Crossing borders and seas: a Lesvos journey
The Greek islands, long adored as a sparkling haven for tourists. Those traditional whitewashed buildings, decorated with a splash of deep blue; some painted with pride, others crumbling- all as photogenic as each other. The inviting Aegean sea, perfect for a cooling dip on a hot summer’s day. And the food, oh, the food; plentiful salads garnished with home grown olive oil and feta cheese, the freshly caught seafood - squid, mussels, and calamari, and the meat, - charcoal-grilled cuts and tightly packed gyros.
For years this has been a foreigners’ main impression of Greece.
Increasingly over the last few years, however, this has changed. Global news reports documenting the journey of refugees to the islands have changed the picture. For many, this is now front and centre of mind when they think of the Greek islands.
And yes, it’s true. It’s real and it’s raw. Raw for the many migrants fleeing war, persecution and destruction in their home countries. Real for the volunteers dedicating time to do what they can to ease the suffering, and true that as a tourist to certain islands, you’re likely to witness and encounter refugees as you travel.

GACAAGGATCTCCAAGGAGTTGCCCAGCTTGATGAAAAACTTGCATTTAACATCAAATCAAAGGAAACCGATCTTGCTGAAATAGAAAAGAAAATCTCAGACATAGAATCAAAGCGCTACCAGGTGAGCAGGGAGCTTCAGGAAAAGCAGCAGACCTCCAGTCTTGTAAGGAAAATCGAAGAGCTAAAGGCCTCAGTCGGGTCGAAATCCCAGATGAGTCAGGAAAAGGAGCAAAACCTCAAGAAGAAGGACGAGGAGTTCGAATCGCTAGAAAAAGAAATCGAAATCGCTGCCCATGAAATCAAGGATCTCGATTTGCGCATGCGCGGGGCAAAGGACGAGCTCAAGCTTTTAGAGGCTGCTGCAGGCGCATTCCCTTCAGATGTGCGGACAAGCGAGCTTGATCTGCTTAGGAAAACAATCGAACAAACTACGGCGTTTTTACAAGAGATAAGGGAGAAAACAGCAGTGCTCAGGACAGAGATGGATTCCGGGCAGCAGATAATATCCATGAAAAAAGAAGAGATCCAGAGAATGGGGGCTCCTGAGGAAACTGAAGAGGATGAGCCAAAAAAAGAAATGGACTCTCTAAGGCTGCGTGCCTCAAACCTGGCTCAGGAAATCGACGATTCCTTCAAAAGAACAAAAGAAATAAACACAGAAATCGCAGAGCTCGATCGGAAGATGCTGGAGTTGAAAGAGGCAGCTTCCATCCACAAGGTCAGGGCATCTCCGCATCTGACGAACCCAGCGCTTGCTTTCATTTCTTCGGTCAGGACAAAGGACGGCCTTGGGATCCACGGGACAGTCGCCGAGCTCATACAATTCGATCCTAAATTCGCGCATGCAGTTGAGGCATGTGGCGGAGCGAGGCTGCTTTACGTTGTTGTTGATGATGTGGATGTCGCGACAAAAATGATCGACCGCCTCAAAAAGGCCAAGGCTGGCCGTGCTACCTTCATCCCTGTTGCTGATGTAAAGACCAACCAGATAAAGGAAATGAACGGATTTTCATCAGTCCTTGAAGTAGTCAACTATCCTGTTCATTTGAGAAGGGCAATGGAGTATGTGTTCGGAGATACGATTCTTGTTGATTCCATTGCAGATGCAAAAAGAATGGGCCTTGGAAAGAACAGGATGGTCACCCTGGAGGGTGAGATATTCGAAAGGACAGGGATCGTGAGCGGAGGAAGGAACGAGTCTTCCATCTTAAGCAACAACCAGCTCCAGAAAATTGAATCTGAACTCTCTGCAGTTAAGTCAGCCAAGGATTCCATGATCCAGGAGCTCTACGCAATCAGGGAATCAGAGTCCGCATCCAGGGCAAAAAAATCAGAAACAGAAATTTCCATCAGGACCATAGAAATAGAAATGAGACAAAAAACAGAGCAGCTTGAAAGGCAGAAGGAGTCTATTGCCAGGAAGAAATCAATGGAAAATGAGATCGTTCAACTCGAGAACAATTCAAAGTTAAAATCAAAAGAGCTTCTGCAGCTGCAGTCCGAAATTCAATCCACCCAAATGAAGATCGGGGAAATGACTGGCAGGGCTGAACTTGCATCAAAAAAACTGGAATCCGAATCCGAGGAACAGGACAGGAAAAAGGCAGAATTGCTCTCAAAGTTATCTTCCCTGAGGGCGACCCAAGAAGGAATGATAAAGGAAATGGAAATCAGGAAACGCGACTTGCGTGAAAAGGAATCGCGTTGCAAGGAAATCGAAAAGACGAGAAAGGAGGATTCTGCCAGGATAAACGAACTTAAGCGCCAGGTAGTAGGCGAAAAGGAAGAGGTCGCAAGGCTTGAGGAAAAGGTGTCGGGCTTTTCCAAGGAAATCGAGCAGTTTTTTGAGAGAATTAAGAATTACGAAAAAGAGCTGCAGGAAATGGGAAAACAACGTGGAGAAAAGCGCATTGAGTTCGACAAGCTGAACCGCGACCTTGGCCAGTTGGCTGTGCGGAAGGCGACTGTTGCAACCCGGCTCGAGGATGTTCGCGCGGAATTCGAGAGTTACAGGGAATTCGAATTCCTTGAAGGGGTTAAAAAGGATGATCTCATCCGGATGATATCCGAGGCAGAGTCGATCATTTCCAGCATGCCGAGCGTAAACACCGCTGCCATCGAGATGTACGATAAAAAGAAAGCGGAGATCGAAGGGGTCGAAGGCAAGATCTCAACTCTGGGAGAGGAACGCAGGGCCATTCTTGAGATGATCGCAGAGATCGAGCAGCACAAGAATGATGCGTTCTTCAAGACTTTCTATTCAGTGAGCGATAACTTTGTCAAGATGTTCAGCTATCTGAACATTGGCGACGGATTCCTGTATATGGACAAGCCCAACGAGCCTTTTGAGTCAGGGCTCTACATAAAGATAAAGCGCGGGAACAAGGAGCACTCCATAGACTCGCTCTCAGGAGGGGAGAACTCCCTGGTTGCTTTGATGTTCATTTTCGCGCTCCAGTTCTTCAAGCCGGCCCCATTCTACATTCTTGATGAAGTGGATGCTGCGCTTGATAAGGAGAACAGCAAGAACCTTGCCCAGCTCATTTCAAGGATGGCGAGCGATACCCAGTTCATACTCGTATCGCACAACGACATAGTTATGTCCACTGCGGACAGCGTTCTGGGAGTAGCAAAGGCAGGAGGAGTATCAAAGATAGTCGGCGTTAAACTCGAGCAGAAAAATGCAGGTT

What’s not true is the sensationalisation by many western media outlets of who these refugees are. Spending three months on Lesvos Island in summer 2018 gave me the honour of getting to know the island more intimately, and of meeting and forming friendships with those currently displaced on it. Far from the stories often portrayed on our TV screens, our newspapers, and our social media, these are real people with real worries and real dreams. People I have come away with the upmost respect for in their resilience, compassion and gratitude.
As Greek islands go, Lesvos has never been the most famed for a European holiday, with Santorini, Kefalonia and Mykynos outnumbering it on the tourism front.
Lesvos, I found, offers a more genuine experience.